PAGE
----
At length the Rind army drew up outside Jhal Magsi. There, across the dusty, treeless plain they saw the Magsi-Chandio host bristling with matchlock, spear, sword, bow and arrow. The confederates that day mustered a total of seven hundred matchlocks and the fray was opened with their discharge. There followed repeated volleys of arrows from both sides. Done with that, the matchlocks and the bows were laid aside and the protagonists rushed forward in a frenzy of adrenalin, their battle cries all but rending the sky above.
Sword fell upon sword. Blood flowed freely and many a good man went down, but neither side asked for quarter nor gave it. The Buledis, the ballad recalls, were the first to turn tail. And as the battle raged, first going in favour of this side and then the other, a shout went up that Sher Mohammed Rind, renowned for valour in so many contests to the death, had fled the field. Even as their swords were in mid-stroke, the Rinds faltered: their general had met his match at last; he had quit the battle leaving them to the mercy of the Magsis. They began to fall back.
But Sher Mohammed was alive and in the fray. Only he had been missed in the confusion of battle. So before the rout could begin, riding tall in his saddle, he called out above the din for all to hear. 'Oh sons of the great Rind,' he said invoking the name of Chakar Khan, their common illustrious forbear, 'I am here. Hold you one and all your ground as long as I keep mine. Let it not be said that we of the house of Chakar Khan deserted the field of contest. Let only our corpses be removed from this field of battle this day.'
Then he dismounted and undoing his cummerbund fettered his legs with it. Now even if fear were to ride high, he would not be able to leave the field. Seeing him thus, his army rallied around him and there stood Sher Mohammed that day and fought with courage that knows few parallels. But the Magsis and their allies the Chandios fought better. As noontide approached, the Rinds, despite their greater numbers, were borne heavily against.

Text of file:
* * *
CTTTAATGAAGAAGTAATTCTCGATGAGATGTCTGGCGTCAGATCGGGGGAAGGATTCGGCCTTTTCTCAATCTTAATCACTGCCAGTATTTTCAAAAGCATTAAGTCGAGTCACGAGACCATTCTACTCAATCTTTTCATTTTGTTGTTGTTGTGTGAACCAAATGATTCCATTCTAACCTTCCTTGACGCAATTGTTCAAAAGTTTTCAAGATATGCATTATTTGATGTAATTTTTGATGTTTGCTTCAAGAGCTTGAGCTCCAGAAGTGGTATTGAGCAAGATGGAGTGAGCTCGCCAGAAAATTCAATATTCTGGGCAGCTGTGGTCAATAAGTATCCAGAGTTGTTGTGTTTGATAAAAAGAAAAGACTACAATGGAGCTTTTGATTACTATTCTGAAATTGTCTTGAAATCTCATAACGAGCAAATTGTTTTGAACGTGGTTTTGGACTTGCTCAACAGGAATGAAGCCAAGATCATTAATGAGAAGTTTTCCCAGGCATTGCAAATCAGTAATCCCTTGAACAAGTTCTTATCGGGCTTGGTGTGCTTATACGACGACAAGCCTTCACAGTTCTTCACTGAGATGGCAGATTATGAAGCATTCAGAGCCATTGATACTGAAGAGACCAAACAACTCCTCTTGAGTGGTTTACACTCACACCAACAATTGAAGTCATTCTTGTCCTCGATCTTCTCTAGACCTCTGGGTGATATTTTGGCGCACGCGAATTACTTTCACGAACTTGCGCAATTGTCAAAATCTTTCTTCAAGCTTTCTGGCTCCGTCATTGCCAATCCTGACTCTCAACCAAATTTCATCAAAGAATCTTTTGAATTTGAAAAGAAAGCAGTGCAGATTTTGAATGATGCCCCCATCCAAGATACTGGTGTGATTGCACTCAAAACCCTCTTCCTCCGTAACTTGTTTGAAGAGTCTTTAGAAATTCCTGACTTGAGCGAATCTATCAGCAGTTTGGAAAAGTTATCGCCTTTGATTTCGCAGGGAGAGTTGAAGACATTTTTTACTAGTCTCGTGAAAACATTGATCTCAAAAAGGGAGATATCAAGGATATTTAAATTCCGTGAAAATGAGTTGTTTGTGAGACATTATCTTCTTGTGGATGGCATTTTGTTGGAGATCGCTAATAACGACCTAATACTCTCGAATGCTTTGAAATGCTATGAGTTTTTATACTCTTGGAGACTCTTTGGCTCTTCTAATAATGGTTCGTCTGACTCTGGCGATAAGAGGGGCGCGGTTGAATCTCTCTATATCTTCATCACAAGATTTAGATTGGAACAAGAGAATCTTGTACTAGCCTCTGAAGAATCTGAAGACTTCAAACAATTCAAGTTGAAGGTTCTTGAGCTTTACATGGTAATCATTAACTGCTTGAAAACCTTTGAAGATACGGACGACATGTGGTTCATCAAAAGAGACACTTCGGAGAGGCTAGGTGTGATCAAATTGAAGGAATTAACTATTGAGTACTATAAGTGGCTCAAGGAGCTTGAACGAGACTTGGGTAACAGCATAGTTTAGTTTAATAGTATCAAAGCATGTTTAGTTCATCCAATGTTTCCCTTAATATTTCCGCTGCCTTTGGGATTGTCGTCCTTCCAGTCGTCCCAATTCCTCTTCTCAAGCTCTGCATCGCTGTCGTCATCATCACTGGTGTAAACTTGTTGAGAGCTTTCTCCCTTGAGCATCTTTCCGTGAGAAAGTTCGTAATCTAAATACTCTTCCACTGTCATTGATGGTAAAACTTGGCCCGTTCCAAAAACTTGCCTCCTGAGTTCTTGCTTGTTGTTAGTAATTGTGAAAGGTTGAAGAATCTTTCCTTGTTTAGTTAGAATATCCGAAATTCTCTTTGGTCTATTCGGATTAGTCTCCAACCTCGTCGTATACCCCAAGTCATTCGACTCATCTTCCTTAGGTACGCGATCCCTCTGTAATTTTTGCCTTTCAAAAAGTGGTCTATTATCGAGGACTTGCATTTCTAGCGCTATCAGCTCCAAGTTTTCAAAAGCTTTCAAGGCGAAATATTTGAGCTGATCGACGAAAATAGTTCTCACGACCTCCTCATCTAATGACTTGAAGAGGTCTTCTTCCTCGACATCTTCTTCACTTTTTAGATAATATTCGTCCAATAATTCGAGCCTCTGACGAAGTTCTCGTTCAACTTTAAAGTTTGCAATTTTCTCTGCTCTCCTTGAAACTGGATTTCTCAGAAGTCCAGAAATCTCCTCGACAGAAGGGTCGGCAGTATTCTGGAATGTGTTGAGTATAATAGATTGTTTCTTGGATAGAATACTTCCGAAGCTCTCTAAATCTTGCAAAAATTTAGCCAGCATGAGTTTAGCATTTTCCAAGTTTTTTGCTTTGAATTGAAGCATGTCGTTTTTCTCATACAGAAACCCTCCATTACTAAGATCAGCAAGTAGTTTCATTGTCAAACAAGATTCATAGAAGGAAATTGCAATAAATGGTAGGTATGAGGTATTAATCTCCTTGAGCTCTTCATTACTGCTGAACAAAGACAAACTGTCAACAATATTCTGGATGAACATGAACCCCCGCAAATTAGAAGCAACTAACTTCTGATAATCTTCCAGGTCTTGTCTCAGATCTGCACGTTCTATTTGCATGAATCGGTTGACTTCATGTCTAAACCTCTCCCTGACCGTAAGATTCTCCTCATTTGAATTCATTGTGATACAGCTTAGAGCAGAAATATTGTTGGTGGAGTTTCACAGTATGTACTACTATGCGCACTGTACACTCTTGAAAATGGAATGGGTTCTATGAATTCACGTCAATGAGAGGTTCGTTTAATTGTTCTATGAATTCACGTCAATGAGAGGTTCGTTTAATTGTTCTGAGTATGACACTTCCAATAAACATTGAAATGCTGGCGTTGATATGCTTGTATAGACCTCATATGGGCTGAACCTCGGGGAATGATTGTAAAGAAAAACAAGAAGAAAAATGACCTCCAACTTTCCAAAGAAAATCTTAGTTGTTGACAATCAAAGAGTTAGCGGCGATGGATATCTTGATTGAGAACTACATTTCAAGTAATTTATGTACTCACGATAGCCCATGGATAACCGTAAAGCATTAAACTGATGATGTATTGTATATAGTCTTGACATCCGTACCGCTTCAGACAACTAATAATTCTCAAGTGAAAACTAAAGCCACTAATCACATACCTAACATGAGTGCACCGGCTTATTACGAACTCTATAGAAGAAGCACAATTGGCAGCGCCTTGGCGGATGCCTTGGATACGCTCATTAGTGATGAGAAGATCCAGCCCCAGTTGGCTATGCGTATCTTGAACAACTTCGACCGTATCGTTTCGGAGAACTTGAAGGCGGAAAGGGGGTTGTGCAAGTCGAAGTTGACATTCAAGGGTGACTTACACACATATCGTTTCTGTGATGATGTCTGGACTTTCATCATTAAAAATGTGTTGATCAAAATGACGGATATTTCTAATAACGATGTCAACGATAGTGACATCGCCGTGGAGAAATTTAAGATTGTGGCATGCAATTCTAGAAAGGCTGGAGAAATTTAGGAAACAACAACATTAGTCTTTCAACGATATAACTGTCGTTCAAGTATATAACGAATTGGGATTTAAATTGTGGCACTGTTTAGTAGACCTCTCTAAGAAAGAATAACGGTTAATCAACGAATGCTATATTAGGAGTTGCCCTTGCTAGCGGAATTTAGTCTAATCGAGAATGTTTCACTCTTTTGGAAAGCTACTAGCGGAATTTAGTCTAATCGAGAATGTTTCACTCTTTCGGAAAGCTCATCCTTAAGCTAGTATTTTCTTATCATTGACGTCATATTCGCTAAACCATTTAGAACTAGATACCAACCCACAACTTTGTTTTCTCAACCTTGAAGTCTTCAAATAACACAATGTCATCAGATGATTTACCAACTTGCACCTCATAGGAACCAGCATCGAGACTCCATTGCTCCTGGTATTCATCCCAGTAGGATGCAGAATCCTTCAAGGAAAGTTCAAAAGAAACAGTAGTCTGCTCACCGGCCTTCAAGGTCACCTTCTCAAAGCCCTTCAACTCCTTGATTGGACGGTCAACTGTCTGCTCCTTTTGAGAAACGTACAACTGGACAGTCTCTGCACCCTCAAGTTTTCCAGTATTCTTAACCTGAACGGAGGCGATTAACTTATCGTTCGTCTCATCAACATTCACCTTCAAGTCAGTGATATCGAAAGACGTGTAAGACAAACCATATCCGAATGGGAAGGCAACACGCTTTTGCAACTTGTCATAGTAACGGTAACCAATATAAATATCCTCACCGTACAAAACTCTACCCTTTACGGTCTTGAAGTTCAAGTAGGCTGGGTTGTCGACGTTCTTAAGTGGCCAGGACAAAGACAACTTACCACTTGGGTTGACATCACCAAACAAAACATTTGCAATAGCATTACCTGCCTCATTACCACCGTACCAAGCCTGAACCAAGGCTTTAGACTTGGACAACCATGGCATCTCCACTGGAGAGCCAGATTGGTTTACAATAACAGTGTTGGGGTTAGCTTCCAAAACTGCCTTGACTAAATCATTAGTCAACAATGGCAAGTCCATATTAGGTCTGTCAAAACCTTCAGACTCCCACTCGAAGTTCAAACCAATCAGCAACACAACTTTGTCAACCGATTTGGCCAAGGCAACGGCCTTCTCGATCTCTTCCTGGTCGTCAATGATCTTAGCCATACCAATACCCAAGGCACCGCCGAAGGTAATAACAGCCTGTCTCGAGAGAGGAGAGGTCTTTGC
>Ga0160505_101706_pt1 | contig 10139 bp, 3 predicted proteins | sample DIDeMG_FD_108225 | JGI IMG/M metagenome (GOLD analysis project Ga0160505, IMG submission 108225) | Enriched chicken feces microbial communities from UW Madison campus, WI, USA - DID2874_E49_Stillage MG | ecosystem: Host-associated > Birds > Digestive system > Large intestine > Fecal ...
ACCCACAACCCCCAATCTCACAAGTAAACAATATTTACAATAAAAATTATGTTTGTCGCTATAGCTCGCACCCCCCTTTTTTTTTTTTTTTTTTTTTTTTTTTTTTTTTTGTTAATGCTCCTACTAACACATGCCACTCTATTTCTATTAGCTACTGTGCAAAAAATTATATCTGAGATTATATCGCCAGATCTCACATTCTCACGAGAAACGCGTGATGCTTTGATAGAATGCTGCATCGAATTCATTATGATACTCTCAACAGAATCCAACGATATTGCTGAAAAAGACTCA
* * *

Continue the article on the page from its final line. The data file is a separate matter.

Still they sued for no quarter. Many fell on the field outside Jhal that long ago day. There came time when Sher Mohammed too fell, succumbing to thirst and his many wounds: he went down sword in hand his legs restrained by his cummerbund.
When the dust had settled the dead Rind general was borne in state to his hometown near Sibi on the orders of Ahmed Khan Magsi so that none may say that a Baloch did not honour his dead Baloch adversary. The unflinching support of all those Chandios who went down that day received Magsi appreciation in the shape of tombs on high plinths in the graveyard outside Jhal.
The story passed on into the ballads of both the Magsis and the Chandios. It could have remained just a yarn had it not been corroborated by an outside source. That source was Charles Masson. A deserter from the army of the East India Company, this man wrote a remarkable and rather learned account of almost endless journeys in Sindh, Balochistan, Punjab and Afghanistan.
In December 1831, Masson passed through Jhal and met with Ahmed Khan Magsi, then a young and spirited sort of man whose 'personal valour was undisputed'. The traveller also mentioned the blood feuds between the Magsis and the Rinds as well as the battles fought in the couple of years before his visit. According to Masson, the Rinds, despite their greater number, had been roundly discomfited in these battles while the Magsis had suffered losses 'so trifling as to be nearly incredible.'
But Masson is almost esoteric, known only to the few who care to read. The graveyard outside Jhal is the only physical verification of that battle of the late 1820s. Besides the lofty dome of Ahmed Khan's tomb, there are a number of cenotaphs on raised plinths that are said to be the mass graves of the many Chandios who fell in that battle.
posted by Salman Rashid @ 12:00 AM,
- At September 28, 2016 at 8:41 AM, said...
Magsis now alive on this earth due to brave chandioz they sacrifies we are brothers , nebhours from centuries .